Real estate may be the only asset that may support all investment terms, depending on the investor himself. It carries the same inflation-beating characteristics as stocks and brings good revenue for someone investing for a short time. Studies merely confirm the obvious that it beats inflation for both long-term and short-term investors.
Whichever period you choose for your investment, you still need to consider how you should divide it. Allocating your investment assets is essential in managing your portfolio since it is a deciding factor for your revenues and, ultimately, beating inflation. The critical takeaway from asset allocation is that it should be dynamic, i.e., it should be mixed with different asset classes that balance your returns and risks.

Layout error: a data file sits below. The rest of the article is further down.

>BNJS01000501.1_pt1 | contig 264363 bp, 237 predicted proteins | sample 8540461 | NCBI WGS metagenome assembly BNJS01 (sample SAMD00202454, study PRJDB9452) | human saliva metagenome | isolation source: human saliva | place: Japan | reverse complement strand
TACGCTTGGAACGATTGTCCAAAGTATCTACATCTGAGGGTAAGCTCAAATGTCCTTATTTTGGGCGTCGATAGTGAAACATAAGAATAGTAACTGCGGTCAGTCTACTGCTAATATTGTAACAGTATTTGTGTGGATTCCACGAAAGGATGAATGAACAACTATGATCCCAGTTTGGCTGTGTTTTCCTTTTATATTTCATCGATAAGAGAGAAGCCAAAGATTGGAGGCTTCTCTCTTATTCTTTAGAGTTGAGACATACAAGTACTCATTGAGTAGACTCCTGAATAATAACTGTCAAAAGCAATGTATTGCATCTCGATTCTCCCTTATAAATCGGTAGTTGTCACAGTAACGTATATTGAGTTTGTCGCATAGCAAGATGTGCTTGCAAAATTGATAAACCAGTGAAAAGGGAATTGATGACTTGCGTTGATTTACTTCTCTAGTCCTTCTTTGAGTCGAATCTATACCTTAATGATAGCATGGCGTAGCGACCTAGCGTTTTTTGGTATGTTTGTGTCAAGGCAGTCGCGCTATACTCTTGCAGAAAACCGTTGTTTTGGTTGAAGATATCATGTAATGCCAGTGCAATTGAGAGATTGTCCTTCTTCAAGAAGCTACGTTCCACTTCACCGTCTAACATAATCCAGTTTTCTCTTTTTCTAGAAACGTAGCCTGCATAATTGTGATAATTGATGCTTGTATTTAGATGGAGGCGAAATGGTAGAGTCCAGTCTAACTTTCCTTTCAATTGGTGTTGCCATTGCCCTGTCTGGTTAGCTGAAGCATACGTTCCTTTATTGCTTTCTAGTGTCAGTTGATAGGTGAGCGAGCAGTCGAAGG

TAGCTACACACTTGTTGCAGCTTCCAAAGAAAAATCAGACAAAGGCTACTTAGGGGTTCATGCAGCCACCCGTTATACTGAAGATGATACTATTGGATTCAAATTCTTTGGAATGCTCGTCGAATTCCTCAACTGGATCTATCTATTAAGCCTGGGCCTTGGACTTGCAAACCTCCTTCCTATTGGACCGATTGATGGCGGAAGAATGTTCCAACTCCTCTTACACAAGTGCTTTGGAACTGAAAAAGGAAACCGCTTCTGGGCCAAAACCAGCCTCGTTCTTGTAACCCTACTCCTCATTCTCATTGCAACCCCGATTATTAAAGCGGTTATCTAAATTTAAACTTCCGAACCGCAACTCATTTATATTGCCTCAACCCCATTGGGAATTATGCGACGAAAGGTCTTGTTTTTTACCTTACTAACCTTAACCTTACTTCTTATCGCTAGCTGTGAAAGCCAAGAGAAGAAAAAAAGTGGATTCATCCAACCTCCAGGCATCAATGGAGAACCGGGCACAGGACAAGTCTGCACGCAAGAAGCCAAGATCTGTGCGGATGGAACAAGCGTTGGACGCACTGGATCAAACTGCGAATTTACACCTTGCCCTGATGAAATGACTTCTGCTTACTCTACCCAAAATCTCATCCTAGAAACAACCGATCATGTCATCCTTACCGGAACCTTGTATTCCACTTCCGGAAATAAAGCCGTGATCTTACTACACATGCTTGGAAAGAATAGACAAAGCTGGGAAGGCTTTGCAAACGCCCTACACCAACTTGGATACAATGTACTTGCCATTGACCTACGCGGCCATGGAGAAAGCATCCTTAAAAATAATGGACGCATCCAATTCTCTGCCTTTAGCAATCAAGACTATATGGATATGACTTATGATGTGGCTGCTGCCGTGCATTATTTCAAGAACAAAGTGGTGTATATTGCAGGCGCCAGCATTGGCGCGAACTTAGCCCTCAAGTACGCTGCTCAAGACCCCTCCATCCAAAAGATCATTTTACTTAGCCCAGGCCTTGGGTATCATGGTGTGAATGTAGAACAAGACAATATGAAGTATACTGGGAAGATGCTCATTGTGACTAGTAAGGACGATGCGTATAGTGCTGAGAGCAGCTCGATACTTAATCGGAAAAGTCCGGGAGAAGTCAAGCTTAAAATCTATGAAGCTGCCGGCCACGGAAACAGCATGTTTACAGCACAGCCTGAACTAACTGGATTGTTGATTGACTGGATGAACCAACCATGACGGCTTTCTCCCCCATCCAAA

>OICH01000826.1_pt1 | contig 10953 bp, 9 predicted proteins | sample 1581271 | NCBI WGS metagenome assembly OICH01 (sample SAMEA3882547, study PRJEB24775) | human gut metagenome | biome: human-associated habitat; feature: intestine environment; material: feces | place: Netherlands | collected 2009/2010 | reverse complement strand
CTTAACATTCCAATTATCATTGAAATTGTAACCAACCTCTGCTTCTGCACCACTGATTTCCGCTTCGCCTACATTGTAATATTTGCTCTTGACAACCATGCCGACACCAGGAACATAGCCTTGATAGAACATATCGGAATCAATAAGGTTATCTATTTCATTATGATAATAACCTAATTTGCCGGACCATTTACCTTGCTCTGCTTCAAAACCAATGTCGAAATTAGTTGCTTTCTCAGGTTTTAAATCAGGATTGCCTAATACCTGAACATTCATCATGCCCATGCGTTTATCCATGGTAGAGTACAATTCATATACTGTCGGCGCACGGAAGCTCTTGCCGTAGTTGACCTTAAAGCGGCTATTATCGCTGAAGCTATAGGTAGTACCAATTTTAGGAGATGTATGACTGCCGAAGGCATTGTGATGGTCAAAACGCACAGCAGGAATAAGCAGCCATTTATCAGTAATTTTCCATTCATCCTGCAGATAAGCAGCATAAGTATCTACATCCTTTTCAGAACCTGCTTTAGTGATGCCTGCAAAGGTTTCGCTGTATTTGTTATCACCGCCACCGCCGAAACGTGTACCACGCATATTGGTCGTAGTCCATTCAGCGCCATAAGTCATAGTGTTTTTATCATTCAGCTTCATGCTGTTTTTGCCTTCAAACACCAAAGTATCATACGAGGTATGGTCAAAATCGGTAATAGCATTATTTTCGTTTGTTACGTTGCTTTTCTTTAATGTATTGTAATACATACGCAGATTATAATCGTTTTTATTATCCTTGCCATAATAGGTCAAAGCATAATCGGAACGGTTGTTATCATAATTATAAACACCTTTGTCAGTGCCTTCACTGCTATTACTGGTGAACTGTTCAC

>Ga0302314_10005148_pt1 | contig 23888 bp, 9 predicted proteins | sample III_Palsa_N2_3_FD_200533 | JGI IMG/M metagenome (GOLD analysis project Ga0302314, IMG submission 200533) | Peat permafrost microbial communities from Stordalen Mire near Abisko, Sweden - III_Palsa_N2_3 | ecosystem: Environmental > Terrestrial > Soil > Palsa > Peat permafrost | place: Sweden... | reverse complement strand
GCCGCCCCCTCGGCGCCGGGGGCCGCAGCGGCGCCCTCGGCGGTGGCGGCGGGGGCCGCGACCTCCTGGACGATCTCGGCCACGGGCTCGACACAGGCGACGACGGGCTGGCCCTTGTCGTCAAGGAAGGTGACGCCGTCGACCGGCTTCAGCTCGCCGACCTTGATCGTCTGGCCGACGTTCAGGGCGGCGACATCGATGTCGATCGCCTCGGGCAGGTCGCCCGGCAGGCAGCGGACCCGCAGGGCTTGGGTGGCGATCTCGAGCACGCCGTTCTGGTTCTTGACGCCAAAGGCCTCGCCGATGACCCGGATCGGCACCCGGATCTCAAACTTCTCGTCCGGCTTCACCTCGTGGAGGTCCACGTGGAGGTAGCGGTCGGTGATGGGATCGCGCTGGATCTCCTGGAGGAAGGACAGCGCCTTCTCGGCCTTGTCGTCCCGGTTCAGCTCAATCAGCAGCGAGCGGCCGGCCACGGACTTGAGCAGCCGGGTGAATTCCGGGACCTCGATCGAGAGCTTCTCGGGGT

Research shows that no single asset is a perfect way to protect against inflation. How well an inflation hedge works depends on how closely the return of an asset tracks inflation, how sensitive it is to inflation, how long it stays ahead of inflation, and how long it is held. But studies do show that an excellent way to allocate assets is to have a mix of stocks and bonds with an index in commodities futures (CF) that can balance returns with risks in an inflationary atmosphere. Commodities deal with real assets, unlike stocks, and therefore have a definite correlation with inflation. Their prices move along with inflation, and consequently, they are stable. Oil and production-based indexes and CFs are excellent hedge options.